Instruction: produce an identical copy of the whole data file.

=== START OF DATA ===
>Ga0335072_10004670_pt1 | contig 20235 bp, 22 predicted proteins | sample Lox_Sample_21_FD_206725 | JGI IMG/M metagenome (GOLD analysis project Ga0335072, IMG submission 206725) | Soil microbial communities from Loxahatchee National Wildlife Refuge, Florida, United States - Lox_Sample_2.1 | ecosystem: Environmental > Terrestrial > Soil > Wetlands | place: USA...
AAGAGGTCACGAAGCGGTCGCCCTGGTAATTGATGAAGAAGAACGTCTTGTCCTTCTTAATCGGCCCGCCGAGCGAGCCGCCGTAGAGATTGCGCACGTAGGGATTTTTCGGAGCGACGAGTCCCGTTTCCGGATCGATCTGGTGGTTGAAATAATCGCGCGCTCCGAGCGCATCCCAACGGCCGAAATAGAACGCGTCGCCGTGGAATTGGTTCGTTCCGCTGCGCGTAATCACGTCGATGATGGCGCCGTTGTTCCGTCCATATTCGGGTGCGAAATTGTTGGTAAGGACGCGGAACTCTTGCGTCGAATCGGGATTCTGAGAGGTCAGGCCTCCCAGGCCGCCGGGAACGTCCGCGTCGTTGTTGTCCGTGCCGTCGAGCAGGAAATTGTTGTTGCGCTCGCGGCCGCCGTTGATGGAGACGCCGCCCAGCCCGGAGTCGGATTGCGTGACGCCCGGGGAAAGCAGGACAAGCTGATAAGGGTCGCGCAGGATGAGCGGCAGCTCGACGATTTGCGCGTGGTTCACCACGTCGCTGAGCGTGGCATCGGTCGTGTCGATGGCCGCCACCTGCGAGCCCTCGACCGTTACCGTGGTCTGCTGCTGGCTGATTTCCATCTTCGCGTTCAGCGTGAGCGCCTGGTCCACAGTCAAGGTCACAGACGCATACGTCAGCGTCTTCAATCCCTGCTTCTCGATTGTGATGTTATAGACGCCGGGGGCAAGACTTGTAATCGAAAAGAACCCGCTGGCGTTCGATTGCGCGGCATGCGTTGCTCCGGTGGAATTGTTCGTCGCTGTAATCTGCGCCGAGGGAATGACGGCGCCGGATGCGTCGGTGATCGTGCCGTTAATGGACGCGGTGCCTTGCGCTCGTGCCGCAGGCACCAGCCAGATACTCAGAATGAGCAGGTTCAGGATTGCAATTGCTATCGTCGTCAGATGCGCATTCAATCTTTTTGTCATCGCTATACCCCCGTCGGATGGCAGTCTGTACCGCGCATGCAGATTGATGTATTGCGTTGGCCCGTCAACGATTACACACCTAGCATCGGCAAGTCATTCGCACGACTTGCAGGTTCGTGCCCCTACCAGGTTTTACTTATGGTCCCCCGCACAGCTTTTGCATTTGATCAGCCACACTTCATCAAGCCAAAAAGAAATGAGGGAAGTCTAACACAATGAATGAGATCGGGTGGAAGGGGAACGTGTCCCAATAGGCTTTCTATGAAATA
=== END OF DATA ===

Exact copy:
>Ga0335072_10004670_pt1 | contig 20235 bp, 22 predicted proteins | sample Lox_Sample_21_FD_206725 | JGI IMG/M metagenome (GOLD analysis project Ga0335072, IMG submission 206725) | Soil microbial communities from Loxahatchee National Wildlife Refuge, Florida, United States - Lox_Sample_2.1 | ecosystem: Environmental > Terrestrial > Soil > Wetlands | place: USA...
AAGAGGTCACGAAGCGGTCGCCCTGGTAATTGATGAAGAAGAACGTCTTGTCCTTCTTAATCGGCCCGCCGAGCGAGCCGCCGTAGAGATTGCGCACGTAGGGATTTTTCGGAGCGACGAGTCCCGTTTCCGGATCGATCTGGTGGTTGAAATAATCGCGCGCTCCGAGCGCATCCCAACGGCCGAAATAGAACGCGTCGCCGTGGAATTGGTTCGTTCCGCTGCGCGTAATCACGTCGATGATGGCGCCGTTGTTCCGTCCATATTCGGGTGCGAAATTGTTGGTAAGGACGCGGAACTCTTGCGTCGAATCGGGATTCTGAGAGGTCAGGCCTCCCAGGCCGCCGGGAACGTCCGCGTCGTTGTTGTCCGTGCCGTCGAGCAGGAAATTGTTGTTGCGCTCGCGGCCGCCGTTGATGGAGACGCCGCCCAGCCCGGAGTCGGATTGCGTGACGCCCGGGGAAAGCAGGACAAGCTGATAAGGGTCGCGCAGGATGAGCGGCAGCTCGACGATTTGCGCGTGGTTCACCACGTCGCTGAGCGTGGCATCGGTCGTGTCGATGGCCGCCACCTGCGAGCCCTCGACCGTTACCGTGGTCTGCTGCTGGCTGATTTCCATCTTCGCGTTCAGCGTGAGCGCCTGGTCCACAGTCAAGGTCACAGACGCATACGTCAGCGTCTTCAATCCCTGCTTCTCGATTGTGATGTTATAGACGCCGGGGGCAAGACTTGTAATCGAAAAGAACCCGCTGGCGTTCGATTGCGCGGCATGCGTTGCTCCGGTGGAATTGTTCGTCGCTGTAATCTGCGCCGAGGGAATGACGGCGCCGGATGCGTCGGTGATCGTGCCGTTAATGGACGCGGTGCCTTGCGCTCGTGCCGCAGGCACCAGCCAGATACTCAGAATGAGCAGGTTCAGGATTGCAATTGCTATCGTCGTCAGATGCGCATTCAATCTTTTTGTCATCGCTATACCCCCGTCGGATGGCAGTCTGTACCGCGCATGCAGATTGATGTATTGCGTTGGCCCGTCAACGATTACACACCTAGCATCGGCAAGTCATTCGCACGACTTGCAGGTTCGTGCCCCTACCAGGTTTTACTTATGGTCCCCCGCACAGCTTTTGCATTTGATCAGCCACACTTCATCAAGCCAAAAAGAAATGAGGGAAGTCTAACACAATGAATGAGATCGGGTGGAAGGGGAACGTGTCCCAATAGGCTTTCTATGAAATA